Corporations have boards of directors, not congresses and courts and – boards of directors are often appointed by the corporate CEO. Can you imagine a government where the President appointed members of congress? If there is anything that clearly defines the difference between government and business — that’s it. And – it can’t be changed without a constitutional amendment– actually several of them. It seems clear to me that if you despise totalitarianism you cannot really be for the concept of running government like a business because if allowed to properly evolve the corporate CEO could very easily proclaim himself King, order his minions in congress to approve the idea and then run the United States in the exact same manner as what caused our founders to leave Europe and come here in the first place. If our government had no checks and balances, no regulators and no opposition we would be in very deep trouble.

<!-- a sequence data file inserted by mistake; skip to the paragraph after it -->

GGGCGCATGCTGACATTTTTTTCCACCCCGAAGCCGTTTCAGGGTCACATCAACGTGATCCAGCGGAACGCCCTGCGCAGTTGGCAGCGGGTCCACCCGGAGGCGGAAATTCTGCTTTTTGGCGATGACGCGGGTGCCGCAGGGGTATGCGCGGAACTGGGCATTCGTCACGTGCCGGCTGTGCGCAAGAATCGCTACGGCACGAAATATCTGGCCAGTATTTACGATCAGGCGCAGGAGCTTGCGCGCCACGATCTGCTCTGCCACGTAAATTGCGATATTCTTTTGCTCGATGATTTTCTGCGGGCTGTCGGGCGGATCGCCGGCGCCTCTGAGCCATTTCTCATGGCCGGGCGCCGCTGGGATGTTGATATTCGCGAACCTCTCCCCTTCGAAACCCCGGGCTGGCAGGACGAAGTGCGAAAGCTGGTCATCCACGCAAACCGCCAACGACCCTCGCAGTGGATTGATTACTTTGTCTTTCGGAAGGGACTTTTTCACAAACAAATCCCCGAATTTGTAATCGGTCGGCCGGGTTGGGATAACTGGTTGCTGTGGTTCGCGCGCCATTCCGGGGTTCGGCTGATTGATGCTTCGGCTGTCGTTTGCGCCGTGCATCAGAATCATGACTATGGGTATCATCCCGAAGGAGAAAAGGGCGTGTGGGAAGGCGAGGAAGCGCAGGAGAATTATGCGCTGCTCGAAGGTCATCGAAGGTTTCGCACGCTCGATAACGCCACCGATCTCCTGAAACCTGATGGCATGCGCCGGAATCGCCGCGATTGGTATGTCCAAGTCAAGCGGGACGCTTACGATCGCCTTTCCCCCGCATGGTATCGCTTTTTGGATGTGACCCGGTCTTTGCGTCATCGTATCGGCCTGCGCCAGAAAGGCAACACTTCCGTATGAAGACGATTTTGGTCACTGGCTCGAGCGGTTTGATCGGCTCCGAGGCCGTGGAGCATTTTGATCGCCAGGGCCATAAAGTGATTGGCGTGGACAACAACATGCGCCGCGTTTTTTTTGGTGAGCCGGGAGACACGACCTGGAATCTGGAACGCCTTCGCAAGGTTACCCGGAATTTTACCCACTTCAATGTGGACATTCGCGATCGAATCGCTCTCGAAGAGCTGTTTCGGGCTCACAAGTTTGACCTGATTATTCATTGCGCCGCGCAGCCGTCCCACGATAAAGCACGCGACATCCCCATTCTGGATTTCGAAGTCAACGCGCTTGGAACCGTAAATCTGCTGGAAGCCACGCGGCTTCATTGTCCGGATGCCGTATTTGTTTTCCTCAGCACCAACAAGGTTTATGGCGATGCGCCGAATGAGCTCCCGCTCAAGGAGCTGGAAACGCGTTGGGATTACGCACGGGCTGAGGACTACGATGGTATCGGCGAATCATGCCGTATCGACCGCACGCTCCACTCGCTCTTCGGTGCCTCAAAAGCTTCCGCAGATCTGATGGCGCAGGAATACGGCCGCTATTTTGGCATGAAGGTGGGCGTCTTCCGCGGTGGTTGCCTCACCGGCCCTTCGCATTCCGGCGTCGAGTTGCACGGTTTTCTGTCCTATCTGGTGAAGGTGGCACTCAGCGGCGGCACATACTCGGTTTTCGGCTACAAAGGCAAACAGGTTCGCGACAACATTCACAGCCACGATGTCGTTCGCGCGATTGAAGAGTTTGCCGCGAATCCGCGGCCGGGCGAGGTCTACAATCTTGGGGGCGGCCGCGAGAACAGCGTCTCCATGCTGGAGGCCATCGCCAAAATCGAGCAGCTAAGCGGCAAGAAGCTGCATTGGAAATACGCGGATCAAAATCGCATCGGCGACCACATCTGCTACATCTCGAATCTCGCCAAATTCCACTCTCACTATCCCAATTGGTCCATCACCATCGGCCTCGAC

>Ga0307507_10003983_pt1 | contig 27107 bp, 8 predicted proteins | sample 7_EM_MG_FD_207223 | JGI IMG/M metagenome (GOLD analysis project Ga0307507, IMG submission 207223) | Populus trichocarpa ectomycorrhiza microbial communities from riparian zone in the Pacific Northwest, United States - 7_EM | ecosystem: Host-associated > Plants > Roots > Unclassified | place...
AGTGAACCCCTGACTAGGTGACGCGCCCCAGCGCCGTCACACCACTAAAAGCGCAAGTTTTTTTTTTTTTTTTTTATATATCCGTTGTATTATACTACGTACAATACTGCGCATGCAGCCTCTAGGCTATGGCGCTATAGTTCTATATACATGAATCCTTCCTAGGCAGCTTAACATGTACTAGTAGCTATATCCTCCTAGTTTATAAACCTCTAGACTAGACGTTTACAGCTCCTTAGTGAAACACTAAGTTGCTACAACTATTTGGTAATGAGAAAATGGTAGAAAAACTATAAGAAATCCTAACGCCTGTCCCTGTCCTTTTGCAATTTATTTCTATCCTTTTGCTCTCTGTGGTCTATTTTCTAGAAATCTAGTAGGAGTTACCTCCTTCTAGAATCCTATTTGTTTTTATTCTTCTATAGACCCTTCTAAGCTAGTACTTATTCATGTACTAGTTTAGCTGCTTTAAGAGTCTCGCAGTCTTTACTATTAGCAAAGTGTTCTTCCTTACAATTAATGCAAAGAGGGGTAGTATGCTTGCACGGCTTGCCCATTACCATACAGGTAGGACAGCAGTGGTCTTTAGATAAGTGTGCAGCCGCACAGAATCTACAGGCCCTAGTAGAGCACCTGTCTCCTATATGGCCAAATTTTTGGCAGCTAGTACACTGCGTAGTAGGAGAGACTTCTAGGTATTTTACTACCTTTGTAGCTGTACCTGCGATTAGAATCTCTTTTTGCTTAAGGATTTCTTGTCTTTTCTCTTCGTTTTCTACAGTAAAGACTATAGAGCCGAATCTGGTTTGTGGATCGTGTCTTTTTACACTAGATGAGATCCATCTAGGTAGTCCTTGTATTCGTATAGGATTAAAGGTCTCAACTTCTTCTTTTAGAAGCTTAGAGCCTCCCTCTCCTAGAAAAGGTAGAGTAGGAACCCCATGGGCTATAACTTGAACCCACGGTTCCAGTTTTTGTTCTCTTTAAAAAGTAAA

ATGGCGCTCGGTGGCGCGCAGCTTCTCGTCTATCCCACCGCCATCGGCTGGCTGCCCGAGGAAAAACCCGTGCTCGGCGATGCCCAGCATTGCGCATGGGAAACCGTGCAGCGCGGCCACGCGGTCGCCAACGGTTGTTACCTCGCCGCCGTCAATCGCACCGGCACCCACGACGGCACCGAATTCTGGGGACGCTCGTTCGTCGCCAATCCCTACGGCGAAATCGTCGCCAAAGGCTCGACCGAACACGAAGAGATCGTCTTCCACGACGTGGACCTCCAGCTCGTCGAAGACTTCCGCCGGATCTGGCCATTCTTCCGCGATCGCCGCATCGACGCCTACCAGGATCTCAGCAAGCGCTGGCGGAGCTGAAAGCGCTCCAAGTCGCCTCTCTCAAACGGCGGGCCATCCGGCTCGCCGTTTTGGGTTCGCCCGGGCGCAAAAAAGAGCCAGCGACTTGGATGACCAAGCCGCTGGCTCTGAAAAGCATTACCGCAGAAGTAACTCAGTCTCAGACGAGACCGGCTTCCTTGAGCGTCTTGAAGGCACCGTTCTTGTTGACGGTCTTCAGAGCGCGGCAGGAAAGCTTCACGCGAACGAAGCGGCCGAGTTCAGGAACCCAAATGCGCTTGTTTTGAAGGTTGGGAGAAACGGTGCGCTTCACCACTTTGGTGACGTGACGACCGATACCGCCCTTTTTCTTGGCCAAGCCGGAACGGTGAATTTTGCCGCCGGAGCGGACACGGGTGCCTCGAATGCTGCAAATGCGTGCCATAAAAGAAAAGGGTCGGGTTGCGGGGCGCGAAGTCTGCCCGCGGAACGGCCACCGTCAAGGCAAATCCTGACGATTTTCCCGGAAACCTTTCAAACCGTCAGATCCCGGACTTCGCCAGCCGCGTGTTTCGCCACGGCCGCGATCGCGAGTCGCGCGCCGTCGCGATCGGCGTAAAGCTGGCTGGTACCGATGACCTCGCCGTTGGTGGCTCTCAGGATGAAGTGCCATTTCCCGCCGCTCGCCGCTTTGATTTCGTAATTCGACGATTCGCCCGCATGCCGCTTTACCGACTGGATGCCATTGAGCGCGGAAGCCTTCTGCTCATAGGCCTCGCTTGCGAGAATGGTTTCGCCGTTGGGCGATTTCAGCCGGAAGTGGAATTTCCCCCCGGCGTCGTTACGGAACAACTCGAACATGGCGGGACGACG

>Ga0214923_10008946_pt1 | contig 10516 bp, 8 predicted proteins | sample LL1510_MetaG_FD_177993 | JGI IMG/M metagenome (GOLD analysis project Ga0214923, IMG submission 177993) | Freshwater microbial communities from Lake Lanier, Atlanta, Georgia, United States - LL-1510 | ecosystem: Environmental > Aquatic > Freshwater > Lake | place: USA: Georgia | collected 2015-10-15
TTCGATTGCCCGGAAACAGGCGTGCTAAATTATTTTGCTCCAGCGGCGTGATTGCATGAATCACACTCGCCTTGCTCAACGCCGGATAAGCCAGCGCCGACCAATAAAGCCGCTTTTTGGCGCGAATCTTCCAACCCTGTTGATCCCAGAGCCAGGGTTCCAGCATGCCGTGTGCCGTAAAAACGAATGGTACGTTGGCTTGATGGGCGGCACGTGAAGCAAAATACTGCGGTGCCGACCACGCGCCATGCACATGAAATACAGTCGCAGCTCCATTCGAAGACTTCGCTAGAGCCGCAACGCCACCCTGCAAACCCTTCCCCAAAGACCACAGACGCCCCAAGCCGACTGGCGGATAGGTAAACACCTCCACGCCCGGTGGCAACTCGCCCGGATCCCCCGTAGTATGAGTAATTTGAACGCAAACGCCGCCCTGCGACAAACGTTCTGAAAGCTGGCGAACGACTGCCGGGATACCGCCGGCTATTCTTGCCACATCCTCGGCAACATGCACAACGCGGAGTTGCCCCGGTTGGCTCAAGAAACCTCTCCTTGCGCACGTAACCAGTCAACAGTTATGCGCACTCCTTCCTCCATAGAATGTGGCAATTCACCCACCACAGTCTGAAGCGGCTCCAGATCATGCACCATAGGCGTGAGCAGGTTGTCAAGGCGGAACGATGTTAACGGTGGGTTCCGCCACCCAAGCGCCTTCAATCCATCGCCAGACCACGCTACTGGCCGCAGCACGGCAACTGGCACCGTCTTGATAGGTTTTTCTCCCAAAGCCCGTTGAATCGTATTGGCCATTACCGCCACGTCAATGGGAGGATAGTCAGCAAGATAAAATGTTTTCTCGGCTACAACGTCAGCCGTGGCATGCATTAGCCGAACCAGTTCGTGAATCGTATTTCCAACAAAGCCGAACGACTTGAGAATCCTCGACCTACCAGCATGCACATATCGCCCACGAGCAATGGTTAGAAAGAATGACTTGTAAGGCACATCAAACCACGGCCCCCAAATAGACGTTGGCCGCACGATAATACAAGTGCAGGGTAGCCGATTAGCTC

There is also a perception by many that Corporations attract much brighter people than Government because of the huge pay differences between the public and private sector. However, I think we all know that the amount of money one earns may have little or nothing to do with one’s intelligence or ability to make good, sound decisions.  Here are some examples of decisions made by some of the best and brightest from Government, business and the media.

“Television won’t be able to hold on to any market it captures after the first six months.  People will soon get tired of staring at a plywood box every night.” — Darryl Zanuck, 20th Century Fox.